“We see several themes emerge that are probably partially to blame for the lack of women in cardiology. One is that cardiology is still perceived as an old boy’s network,” Duvernoy explains. “There can be an atmosphere that discourages women from entering the field, the sort of well-meaning but ultimately paternalistic advice that ‘maybe you shouldn’t do something so strenuous if you want to have a family.’ There’s the radiation exposure that can be fear inducing in women as they think about pregnancy and childbearing and the potential risks of radiation. Then there are unpredictable hours and the perception that you don’t have time for a family. All of those things combine to make cardiology a less attractive field for women.”
As Duvernoy mentions, there are a lot of little things that add up to this perception. Although most physicians face long hours, some cardiologists point to the high number of call hours in their field. Kurrelmeyer reflects, “That means if you have kids, there has to be someone at your house all the time because you may get a call in the middle of the night and have to be at the hospital in 15 minutes. That’s not conducive to family life at all, regardless of whether you’re male or female.” She points out that subspecialties with the highest call volume, such as interventional cardiology, attract the fewest women, whereas female cardiologists seem to gravitate to the relatively low-call fields of imaging and heart failure.
However, interventional cardiology fellow Emily Perdoncin, M.D., from the University of Michigan, has a slightly different take. “I’m not sure if we can attribute the lack of women to the hours or call schedule. There are also long hours in surgery and OB-GYN, and there are many more women in those fields than in cardiology,” she points out. Indeed, women account for 38% of general surgery residents and 83% of OB-GYN residents.1
Perhaps the reason for the difference in those fields is more cultural than logistical. Balancing work and family life is not a concern exclusive to women, but there is a pervasive attitude in cardiology that lays those burdens more heavily on women. It is notable that female cardiologists are significantly less likely to be married or have children than their male counterparts, and pregnancy itself can be seen as an obstacle to career success. Duvernoy recounts instances where “fellows and program directors, instead of saying congratulations to a pregnancy announcement, said, ‘We’ll have to deal with this somehow.’”
Even after pregnancy and childbirth, the challenges of raising children seem to fall heavier on female cardiologists, who are 44% less likely to have a stay-at-home spouse than their male counterparts.9 Of course, in the United States, the disparity between stay-at-home mothers and fathers is a societal issue that reaches much farther than cardiology, but it still adds to the pressure on female cardiologists.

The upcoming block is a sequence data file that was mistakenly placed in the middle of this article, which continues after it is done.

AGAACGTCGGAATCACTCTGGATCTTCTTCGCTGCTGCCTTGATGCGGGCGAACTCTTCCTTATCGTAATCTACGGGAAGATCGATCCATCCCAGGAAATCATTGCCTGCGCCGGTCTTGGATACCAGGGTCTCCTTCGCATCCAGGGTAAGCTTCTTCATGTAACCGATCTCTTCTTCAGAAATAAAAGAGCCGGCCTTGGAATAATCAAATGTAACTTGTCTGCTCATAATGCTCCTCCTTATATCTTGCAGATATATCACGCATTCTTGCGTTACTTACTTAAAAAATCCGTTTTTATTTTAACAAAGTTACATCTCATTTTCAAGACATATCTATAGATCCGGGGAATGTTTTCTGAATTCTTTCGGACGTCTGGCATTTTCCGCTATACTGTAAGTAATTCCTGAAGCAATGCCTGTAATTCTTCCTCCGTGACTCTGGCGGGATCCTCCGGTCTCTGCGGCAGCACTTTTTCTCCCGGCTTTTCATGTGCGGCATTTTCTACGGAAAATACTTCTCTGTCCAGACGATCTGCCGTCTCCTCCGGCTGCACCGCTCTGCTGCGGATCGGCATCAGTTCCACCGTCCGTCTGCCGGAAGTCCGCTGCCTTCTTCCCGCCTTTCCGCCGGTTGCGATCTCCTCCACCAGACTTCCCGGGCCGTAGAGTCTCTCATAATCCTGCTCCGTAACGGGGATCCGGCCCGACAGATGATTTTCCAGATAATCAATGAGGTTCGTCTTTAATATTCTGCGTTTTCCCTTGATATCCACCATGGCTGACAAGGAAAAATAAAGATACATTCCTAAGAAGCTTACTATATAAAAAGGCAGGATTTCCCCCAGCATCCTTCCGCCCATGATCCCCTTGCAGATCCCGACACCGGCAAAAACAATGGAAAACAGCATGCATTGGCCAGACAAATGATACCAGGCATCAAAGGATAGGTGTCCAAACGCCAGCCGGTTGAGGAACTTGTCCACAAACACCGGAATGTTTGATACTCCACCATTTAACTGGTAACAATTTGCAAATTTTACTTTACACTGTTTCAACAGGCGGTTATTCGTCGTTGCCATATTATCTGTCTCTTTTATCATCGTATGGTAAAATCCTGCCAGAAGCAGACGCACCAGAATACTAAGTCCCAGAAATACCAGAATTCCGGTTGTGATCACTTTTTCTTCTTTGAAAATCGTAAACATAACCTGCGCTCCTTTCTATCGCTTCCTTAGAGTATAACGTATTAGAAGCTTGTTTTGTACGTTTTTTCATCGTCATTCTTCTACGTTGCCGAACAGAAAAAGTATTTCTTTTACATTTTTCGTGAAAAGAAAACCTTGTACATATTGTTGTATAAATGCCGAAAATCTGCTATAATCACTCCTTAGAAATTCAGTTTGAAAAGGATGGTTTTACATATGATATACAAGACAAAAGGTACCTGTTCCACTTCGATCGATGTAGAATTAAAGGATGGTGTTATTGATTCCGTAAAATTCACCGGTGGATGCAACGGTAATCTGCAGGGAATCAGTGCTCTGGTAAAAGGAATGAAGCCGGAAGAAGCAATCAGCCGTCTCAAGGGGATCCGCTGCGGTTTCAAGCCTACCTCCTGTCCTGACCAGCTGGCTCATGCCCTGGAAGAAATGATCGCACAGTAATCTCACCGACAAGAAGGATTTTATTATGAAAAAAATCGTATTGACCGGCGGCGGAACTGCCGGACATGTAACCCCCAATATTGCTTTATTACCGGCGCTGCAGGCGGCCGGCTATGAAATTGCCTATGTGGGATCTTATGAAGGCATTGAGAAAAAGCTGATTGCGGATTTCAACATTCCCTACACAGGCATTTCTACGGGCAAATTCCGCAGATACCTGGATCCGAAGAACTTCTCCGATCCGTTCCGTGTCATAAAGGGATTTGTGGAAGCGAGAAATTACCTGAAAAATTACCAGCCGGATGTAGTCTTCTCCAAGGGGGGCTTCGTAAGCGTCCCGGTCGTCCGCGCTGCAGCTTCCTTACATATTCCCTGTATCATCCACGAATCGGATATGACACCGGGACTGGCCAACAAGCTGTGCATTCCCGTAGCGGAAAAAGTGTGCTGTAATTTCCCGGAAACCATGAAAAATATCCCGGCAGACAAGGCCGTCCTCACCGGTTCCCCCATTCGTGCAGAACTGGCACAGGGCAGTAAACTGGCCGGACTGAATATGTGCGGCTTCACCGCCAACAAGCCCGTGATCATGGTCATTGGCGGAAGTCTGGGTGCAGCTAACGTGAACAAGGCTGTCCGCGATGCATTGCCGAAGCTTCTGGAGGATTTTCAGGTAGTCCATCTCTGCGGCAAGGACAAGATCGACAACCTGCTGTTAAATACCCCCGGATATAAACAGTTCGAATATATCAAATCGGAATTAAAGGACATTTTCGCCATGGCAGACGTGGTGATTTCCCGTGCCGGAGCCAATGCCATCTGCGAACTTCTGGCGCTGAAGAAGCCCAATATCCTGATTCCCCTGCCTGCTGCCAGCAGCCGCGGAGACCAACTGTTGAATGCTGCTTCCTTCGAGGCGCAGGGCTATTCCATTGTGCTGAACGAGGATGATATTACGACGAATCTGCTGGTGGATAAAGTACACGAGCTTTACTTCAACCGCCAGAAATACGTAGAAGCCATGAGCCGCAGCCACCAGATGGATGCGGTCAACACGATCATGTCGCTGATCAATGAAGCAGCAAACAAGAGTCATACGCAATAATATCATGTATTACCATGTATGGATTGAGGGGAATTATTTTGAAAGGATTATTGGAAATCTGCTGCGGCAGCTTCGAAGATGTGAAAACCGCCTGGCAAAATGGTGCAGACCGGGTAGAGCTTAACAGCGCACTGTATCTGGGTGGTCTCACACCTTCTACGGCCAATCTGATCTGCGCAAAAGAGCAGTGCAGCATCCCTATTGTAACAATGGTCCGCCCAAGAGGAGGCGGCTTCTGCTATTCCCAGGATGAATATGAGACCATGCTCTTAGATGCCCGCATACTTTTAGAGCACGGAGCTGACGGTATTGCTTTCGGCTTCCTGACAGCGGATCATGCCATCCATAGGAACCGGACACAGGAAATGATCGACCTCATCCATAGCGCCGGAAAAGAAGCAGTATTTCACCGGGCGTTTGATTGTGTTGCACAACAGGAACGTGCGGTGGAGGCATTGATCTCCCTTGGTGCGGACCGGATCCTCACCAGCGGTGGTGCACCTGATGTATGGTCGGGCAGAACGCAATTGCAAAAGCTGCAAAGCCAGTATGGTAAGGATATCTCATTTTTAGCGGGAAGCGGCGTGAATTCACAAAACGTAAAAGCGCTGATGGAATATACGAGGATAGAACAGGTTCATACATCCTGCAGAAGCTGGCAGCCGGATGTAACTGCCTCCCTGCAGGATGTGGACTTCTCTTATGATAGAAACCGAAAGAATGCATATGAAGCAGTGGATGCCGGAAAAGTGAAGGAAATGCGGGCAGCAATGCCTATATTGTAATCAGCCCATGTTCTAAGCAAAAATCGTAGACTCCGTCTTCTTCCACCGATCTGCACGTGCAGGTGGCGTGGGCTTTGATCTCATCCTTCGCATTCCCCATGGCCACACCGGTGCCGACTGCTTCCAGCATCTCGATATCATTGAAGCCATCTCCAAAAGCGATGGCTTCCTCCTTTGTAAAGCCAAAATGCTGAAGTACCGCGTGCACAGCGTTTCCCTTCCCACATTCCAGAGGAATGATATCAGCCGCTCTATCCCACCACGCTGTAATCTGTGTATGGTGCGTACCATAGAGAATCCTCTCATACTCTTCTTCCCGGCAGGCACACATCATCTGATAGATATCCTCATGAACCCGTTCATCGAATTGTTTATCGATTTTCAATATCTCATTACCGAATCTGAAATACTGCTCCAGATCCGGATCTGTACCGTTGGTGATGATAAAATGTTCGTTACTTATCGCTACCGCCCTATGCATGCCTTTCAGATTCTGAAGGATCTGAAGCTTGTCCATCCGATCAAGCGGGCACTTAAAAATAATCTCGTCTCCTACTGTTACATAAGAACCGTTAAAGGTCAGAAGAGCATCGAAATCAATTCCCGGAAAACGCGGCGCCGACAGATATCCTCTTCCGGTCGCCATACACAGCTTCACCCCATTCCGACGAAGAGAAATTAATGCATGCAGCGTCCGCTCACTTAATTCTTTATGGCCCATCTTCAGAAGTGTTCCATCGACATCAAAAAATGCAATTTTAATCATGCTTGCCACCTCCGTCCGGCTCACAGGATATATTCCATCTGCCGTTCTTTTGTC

However, it’s important not to leap too quickly to the conclusion that family concerns are entirely to blame for the gender gap. More to the point, focusing too heavily on work-life balance as a women’s issue misses other critical gender disparities that must be corrected—and contributes to the paternalistic culture that may turn women away in the first place. The misconceptions about women’s motivations are illustrated in a 2014 survey by the European Association of Percutaneous Cardiovascular Interventions Women Committee, which asked more than 1700 cardiologists worldwide why they did or did not choose interventional cardiology. Notably, the top reason for men and women was the same: lack of opportunity. Both genders ranked family reasons as the least important motivation (family issues were the top concern of 8% of women and less than 1% of men surveyed), with call hours also near the bottom of the list.
Nevertheless, when men were asked why so few women chose interventional cardiology, they cited the long hours and call, an environment too challenging for women, and family issues. Study authors reported responses from men such as “women do not have good hand working under stress conditions” and “it needs more adrenaline and testosterone.”10 Although one survey isn’t enough to make a blanket statement about cardiologists everywhere, the attitudes expressed here jibe with the anecdotal experiences of many women in cardiology. It’s easy to see how workplaces that exhibit such a disconnect (not to mention negative stereotyping) would indeed turn off potential female applicants—and perhaps give the impression of lack of opportunity.